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A lambkin in peace, but a lion in war,
The pride of her kindred, the heroine grew : Her grandsire, old Odin, triumphantly swore,6 Whoe'er shall provoke thee th' encounter
shall rue!” With tillage or pasture at times she would sport, To feed her fair flocks by her green rustling
corn ; But chiefly the woods were her fav’rite resort, Her darling amusement, the hounds and the
Long quiet she reigned; 'till thitherward steers
A flight of bold eagles from Adria's strand* : Repeated, successive, for many long years, They darken’d the air, and they plunder'd the
land: Their pounces were murder, and terror their cry,
They conquer'd and ruind a world beside; She took to her hills, and her arrows let fly,
The daring invaders they fled or they died.
The fell Harpy-raven took wing froin the north, The scourge of the seas and the dread of the
shoret; The wild Scandinavian boar issu'd forth
To wanton in carnage and wallow in gore: O'er countries and kingdoms their fury prevail'd, No arts could appease them, no arms could re
pel; But brave Caledonia in vain they assaild,
As Largs well can witness, and Loncartie tellg.
The Camelon-savage disturb'd her repose,
With tumult, disquiet, rebellion, and strife;
* The Romans, + The Saxons.
The Danes. ♡ Two famous battles, in which the Danes or Norwegians were defeated.
Provok'd beyond bearing, at last she arose,
life*: The Anglian lion, the terror of France, Oft prowling, ensanguin'd the Tweed's silver
flood; But, taught by the bright Caledonian lance,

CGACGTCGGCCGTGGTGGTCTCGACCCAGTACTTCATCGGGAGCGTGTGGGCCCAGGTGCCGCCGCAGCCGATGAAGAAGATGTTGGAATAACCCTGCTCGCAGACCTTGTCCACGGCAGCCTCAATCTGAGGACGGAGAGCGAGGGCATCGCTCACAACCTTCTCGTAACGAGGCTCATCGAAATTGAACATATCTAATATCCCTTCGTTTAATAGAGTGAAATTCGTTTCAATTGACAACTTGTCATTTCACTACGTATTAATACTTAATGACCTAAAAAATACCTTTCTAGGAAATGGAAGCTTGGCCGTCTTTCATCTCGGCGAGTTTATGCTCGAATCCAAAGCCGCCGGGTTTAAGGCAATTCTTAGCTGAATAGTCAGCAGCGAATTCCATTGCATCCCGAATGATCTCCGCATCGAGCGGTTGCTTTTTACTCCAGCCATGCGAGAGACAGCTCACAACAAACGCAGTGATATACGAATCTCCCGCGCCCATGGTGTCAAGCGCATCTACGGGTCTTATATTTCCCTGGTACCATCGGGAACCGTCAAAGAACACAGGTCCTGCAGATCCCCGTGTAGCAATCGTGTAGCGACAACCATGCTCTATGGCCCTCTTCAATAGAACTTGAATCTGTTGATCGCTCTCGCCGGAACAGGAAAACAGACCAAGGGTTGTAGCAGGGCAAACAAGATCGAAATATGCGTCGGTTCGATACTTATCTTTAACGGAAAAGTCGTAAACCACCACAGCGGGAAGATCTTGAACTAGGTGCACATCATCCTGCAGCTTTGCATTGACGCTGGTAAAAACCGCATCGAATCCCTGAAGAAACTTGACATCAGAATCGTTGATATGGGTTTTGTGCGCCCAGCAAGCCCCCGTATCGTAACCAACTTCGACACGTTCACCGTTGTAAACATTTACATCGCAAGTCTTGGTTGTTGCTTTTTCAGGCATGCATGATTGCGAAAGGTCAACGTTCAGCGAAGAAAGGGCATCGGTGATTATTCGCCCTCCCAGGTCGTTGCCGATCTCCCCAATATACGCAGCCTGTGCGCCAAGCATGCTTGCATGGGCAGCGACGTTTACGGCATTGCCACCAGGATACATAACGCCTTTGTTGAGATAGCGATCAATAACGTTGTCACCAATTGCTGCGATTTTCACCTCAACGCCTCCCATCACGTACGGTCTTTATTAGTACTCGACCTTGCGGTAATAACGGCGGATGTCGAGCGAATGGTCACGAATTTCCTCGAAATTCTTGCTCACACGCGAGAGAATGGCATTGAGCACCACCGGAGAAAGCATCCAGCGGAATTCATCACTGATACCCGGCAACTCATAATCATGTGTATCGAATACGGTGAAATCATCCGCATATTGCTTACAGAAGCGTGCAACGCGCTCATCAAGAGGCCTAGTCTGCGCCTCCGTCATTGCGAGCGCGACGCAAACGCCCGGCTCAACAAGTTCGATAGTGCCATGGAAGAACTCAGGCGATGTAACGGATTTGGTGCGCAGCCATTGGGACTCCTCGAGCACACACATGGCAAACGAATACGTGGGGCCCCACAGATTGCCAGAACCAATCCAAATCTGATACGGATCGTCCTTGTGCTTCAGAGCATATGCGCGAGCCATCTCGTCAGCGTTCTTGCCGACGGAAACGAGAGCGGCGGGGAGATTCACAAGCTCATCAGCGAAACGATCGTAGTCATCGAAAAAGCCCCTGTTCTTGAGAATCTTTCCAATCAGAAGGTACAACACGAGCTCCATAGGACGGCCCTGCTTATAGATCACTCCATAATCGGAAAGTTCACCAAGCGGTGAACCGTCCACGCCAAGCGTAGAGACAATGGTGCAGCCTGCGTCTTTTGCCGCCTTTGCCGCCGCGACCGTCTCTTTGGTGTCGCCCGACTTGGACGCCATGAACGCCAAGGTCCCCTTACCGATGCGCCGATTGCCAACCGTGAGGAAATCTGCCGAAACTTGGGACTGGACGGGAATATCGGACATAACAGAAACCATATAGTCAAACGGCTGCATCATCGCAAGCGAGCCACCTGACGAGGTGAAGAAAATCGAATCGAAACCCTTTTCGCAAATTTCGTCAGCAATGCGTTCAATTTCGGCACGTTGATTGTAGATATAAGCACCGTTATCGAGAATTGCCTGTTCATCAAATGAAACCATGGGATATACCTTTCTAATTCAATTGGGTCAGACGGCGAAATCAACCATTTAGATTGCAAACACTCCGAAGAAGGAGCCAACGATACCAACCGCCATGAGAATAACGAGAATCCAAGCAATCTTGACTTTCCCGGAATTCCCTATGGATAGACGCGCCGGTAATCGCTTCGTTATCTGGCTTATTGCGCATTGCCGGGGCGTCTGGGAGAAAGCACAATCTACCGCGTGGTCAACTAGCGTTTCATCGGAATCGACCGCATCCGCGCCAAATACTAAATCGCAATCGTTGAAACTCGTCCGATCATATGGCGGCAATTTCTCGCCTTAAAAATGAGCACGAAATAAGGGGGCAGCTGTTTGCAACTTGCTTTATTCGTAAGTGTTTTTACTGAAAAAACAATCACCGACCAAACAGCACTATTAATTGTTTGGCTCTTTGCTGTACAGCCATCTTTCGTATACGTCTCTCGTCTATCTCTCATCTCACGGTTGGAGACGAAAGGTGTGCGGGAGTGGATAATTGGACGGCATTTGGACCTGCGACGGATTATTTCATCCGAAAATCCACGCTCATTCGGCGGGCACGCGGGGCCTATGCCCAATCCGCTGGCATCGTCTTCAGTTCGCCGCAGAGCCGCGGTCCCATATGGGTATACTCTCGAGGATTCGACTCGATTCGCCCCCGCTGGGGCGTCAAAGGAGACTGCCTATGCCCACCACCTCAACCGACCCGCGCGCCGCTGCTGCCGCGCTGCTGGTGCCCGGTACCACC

He learned to fear in his own native wood.
Thus bold, independent, unconquer'd, and free,
Her bright course of glory for ever shall run: For brave Caledonia immortal must be;
I'll prove it from Euclid as clear as the sun : Rectangle-triangle, the figure we'll chuse, The upright is chance, and old time is the
base; But brave Caledonia's the hypothenuse; Then ergo, she'll match them, and match them
The following Poem was written to a gentleman, who had sent him a news-paper, and offers
ed to continue it free of expense.
Kind sir, I've read your paper through,
* The Picts.
+ This. singular figure of poetry, taken from the mathematics, refers to the famous proposition of Pythagoras, the 47th of Euclid.
In a rightangled triangle, th. square of the hypothenuse is always equal to the squares of the two other idesa
Or how the collieshangie works
Ellisland, Monday morning, 1790,
ON PASTORAL POETRY.
Hail, Poesie! thou nymph reserv'd!
'Mang heaps o' clavers ;
And och! o'er aft thy joes hae starv'd,
Mid a'thy favours !
Say, lassie, why thy train amang,
To death or marriage ;
But wi' miscarriage ?
In Homer's craft Jock Milton thrives ;
Even Sappho's flame.
But thee, Theocritus, wha matches >
O' heathen tatters;
That ape their betters.
In this braw age o' wit and lear,
And rural grace ;
A rival place?
Yes! there is ane; a Scottish callan!
A chiel sae clever;
But thou's for ever.
Thou paints auld nature to the nines*,
* To the nines-exactly.
Nae gowden stream thro' myrtles twines,
Her griefs will tell !
In gowany glens thy burnie strays,
Wi' hawthorns gray,
At close o' day.
Thy rural loves are nature's sel;
O’ witching love,
The sternest move,
ON THE BATTLE OF SHERIFF-MUIR,
Between the duke of Argyle and the earl of Mar.
“ O cam ye here the fight to shun,
Or herd the sheep wi' me, man?
And did the battle see, man?”
Wha glaum'd at kingdoms three, man.
The red-coat lads wi' black cockades
To meet them were na slaw, man ;
And mony a bouk did fa', man: